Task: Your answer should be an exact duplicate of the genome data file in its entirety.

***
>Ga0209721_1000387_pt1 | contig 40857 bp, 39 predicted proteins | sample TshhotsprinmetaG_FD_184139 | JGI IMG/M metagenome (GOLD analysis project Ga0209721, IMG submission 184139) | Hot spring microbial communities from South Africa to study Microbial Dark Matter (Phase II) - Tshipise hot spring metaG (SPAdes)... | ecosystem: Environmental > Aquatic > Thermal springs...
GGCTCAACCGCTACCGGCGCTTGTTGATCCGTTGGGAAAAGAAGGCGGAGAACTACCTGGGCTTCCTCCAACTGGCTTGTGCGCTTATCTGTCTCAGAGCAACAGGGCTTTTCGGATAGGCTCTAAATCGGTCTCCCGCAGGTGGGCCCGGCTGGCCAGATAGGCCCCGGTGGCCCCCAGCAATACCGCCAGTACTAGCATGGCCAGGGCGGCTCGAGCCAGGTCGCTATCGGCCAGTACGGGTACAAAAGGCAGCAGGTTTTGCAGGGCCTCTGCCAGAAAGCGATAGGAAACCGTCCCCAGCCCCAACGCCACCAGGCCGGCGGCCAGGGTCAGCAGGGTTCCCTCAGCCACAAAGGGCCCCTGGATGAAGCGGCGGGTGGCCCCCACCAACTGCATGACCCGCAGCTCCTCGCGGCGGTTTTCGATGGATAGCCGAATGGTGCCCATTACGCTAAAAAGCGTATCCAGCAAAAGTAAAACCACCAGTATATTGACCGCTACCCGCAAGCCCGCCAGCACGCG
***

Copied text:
>Ga0209721_1000387_pt1 | contig 40857 bp, 39 predicted proteins | sample TshhotsprinmetaG_FD_184139 | JGI IMG/M metagenome (GOLD analysis project Ga0209721, IMG submission 184139) | Hot spring microbial communities from South Africa to study Microbial Dark Matter (Phase II) - Tshipise hot spring metaG (SPAdes)... | ecosystem: Environmental > Aquatic > Thermal springs...
GGCTCAACCGCTACCGGCGCTTGTTGATCCGTTGGGAAAAGAAGGCGGAGAACTACCTGGGCTTCCTCCAACTGGCTTGTGCGCTTATCTGTCTCAGAGCAACAGGGCTTTTCGGATAGGCTCTAAATCGGTCTCCCGCAGGTGGGCCCGGCTGGCCAGATAGGCCCCGGTGGCCCCCAGCAATACCGCCAGTACTAGCATGGCCAGGGCGGCTCGAGCCAGGTCGCTATCGGCCAGTACGGGTACAAAAGGCAGCAGGTTTTGCAGGGCCTCTGCCAGAAAGCGATAGGAAACCGTCCCCAGCCCCAACGCCACCAGGCCGGCGGCCAGGGTCAGCAGGGTTCCCTCAGCCACAAAGGGCCCCTGGATGAAGCGGCGGGTGGCCCCCACCAACTGCATGACCCGCAGCTCCTCGCGGCGGTTTTCGATGGATAGCCGAATGGTGCCCATTACGCTAAAAAGCGTATCCAGCAAAAGTAAAACCACCAGTATATTGACCGCTACCCGCAAGCCCGCCAGCACGCG